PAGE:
The main one being that we--students, of course--have to critique each other's work. Which yeah, I really should have seen it coming, and yeah, I need to learn to thicken my skin. But I am such a coward, I would rather take a three hour long calculus exam that determines my entire future than have people read my terrible writing.

Plus I have to write poetry...hiss.

There was one line from the syllabus that I didn't really understand thoroughly until class started. My professor had written that we needed to learn to read works as a writer would, not as a critic or an academic.

I very clearly went "wat" at that.

I arrived to class 20 minutes early (I'd given myself 40 minutes to find the building). There was only one other person there so I sat by the wall closest to the door, as I am prone of doing. When a girl turned up and started conversing with the guy there, it became clear the class was mixed between CRW2001 and CRW2002. The primes difference is that as 2001 students, we have assignments every week, and we must explore all three main fields: short story, poetry, and creative nonfiction. 2002 students are allowed to focus on whatever project they want, like writing a book of poetry, short stories collection, or even a novel, and they don't have to do the same assignments we do.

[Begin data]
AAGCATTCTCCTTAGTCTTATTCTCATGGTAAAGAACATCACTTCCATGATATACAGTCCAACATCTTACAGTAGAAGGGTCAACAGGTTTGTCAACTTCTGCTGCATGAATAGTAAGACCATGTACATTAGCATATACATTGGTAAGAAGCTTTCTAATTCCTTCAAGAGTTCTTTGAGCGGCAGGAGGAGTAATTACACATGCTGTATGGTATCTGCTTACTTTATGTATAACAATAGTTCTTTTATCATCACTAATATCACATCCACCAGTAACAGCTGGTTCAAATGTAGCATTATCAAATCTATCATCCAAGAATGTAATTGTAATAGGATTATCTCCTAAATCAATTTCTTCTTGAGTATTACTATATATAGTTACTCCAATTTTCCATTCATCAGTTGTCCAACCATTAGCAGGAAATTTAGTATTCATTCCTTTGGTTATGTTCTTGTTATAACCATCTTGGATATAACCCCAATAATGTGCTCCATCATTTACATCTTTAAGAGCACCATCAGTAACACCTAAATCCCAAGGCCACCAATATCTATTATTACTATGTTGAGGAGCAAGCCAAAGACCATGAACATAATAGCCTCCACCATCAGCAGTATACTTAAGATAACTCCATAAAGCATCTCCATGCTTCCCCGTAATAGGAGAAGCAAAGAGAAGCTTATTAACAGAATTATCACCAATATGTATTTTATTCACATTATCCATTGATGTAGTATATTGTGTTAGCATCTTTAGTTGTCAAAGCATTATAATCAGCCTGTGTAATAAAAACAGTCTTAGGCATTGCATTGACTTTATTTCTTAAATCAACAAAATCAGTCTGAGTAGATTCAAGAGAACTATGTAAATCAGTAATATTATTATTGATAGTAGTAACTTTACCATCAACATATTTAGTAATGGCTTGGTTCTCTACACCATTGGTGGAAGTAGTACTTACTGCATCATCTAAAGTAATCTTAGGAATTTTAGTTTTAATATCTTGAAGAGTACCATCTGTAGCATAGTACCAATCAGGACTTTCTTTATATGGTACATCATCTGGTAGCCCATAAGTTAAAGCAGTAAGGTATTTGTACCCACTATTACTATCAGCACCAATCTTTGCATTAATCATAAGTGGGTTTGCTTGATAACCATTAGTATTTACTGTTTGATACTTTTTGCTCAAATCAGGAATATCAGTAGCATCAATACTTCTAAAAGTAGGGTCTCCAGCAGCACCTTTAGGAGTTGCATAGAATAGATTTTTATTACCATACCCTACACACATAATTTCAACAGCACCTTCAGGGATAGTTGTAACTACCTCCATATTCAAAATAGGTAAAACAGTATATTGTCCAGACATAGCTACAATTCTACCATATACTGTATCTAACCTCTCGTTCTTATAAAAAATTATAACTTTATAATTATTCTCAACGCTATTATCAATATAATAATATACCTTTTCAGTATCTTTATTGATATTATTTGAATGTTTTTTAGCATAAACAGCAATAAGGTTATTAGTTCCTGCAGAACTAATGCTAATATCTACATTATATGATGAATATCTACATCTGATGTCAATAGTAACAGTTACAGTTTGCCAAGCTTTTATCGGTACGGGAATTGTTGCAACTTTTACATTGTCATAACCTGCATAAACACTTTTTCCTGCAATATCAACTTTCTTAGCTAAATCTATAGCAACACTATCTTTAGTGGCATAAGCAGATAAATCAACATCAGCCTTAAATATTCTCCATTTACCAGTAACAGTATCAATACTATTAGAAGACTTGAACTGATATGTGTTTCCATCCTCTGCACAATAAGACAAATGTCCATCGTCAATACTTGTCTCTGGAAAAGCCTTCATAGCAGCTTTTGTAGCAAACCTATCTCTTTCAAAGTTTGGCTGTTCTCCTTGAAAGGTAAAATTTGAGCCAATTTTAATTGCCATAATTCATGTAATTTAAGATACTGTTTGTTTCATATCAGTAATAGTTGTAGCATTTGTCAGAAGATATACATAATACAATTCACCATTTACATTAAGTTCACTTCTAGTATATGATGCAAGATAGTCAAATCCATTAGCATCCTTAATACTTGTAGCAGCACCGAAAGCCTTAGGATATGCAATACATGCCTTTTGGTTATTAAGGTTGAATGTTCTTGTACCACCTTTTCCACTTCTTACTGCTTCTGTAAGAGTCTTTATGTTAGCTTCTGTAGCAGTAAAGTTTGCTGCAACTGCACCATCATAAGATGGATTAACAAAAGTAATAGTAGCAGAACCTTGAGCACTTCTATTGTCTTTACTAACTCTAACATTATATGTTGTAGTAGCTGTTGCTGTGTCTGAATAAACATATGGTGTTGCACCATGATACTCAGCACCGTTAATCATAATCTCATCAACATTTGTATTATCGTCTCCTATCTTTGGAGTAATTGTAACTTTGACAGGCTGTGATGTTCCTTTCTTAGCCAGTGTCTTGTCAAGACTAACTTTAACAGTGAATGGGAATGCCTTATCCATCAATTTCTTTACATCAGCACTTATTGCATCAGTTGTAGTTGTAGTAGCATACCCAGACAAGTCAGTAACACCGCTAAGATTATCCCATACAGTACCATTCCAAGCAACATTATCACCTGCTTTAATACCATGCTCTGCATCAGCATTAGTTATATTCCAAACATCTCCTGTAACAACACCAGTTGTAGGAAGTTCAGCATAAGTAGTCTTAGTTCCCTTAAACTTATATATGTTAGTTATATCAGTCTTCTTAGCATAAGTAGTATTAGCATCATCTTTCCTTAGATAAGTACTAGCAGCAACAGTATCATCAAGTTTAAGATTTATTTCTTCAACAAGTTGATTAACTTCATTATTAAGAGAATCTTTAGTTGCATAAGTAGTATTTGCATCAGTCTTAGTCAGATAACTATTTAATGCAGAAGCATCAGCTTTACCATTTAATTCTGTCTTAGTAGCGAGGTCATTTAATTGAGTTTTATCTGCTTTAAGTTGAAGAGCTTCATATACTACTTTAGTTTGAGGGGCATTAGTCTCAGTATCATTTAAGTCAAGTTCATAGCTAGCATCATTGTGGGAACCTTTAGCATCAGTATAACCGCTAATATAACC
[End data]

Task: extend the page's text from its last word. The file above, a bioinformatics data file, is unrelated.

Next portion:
(Actually, I'm a little angry at the way I let things plan out last summer. I could have signed up for creative writing 1 during the fall, creative writing 2 during the spring, and just left philosophy for this semester. But oh well).

My professor turned out to be a lot nicer than I had expected (prepared myself up for the worst here) and carried conversations rather easily--although not with me. I'd rather not speak in that class yet for fear of embarrassing myself.

My classmates were a pleasant surprise. Granted, the whole time I couldn't help but imagine the hundreds of ways they were all going to slaughter my writing in the coming weeks, but there was range and interest. Variety. Three people in particular stood out, and I managed to learn their names. Ralph, Frank, and Angelica (spelling may vary. I only heard them, didn't see 'em written) with an honorable mention of the Mysterious Sci-Fi Norma.